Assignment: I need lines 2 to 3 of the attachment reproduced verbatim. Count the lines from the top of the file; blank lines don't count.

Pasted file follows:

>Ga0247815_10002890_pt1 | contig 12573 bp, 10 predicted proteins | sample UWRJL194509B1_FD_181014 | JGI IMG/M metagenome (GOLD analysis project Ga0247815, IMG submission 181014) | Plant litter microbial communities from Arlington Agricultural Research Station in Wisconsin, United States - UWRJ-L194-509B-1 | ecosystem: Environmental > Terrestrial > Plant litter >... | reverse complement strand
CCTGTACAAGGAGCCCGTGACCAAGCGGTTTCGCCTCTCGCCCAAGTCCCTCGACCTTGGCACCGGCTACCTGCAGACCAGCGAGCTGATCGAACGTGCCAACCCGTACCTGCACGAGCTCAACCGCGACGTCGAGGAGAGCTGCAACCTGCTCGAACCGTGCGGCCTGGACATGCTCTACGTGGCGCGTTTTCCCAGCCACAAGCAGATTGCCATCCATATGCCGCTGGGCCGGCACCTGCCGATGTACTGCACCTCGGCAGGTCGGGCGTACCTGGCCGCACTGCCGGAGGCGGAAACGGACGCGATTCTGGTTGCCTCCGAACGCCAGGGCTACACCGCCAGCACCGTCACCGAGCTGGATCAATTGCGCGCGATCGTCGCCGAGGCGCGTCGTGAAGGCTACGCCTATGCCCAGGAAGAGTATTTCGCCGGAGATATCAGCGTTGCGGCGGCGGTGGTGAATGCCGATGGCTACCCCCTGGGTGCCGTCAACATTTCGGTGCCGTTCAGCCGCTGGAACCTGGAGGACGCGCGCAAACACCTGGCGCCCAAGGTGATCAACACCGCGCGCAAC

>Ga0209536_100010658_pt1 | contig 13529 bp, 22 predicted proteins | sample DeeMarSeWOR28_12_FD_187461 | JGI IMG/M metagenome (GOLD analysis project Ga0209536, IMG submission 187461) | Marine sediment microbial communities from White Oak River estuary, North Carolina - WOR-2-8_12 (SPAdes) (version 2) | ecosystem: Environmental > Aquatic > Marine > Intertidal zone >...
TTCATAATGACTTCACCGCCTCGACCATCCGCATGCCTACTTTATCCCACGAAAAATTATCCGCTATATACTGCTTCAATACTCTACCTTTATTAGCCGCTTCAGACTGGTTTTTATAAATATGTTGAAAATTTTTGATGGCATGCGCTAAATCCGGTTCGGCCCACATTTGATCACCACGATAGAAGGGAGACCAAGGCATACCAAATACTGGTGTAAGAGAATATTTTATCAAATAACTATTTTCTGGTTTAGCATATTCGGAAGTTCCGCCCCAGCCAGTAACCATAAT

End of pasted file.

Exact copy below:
CCTGTACAAGGAGCCCGTGACCAAGCGGTTTCGCCTCTCGCCCAAGTCCCTCGACCTTGGCACCGGCTACCTGCAGACCAGCGAGCTGATCGAACGTGCCAACCCGTACCTGCACGAGCTCAACCGCGACGTCGAGGAGAGCTGCAACCTGCTCGAACCGTGCGGCCTGGACATGCTCTACGTGGCGCGTTTTCCCAGCCACAAGCAGATTGCCATCCATATGCCGCTGGGCCGGCACCTGCCGATGTACTGCACCTCGGCAGGTCGGGCGTACCTGGCCGCACTGCCGGAGGCGGAAACGGACGCGATTCTGGTTGCCTCCGAACGCCAGGGCTACACCGCCAGCACCGTCACCGAGCTGGATCAATTGCGCGCGATCGTCGCCGAGGCGCGTCGTGAAGGCTACGCCTATGCCCAGGAAGAGTATTTCGCCGGAGATATCAGCGTTGCGGCGGCGGTGGTGAATGCCGATGGCTACCCCCTGGGTGCCGTCAACATTTCGGTGCCGTTCAGCCGCTGGAACCTGGAGGACGCGCGCAAACACCTGGCGCCCAAGGTGATCAACACCGCGCGCAAC

>Ga0209536_100010658_pt1 | contig 13529 bp, 22 predicted proteins | sample DeeMarSeWOR28_12_FD_187461 | JGI IMG/M metagenome (GOLD analysis project Ga0209536, IMG submission 187461) | Marine sediment microbial communities from White Oak River estuary, North Carolina - WOR-2-8_12 (SPAdes) (version 2) | ecosystem: Environmental > Aquatic > Marine > Intertidal zone >...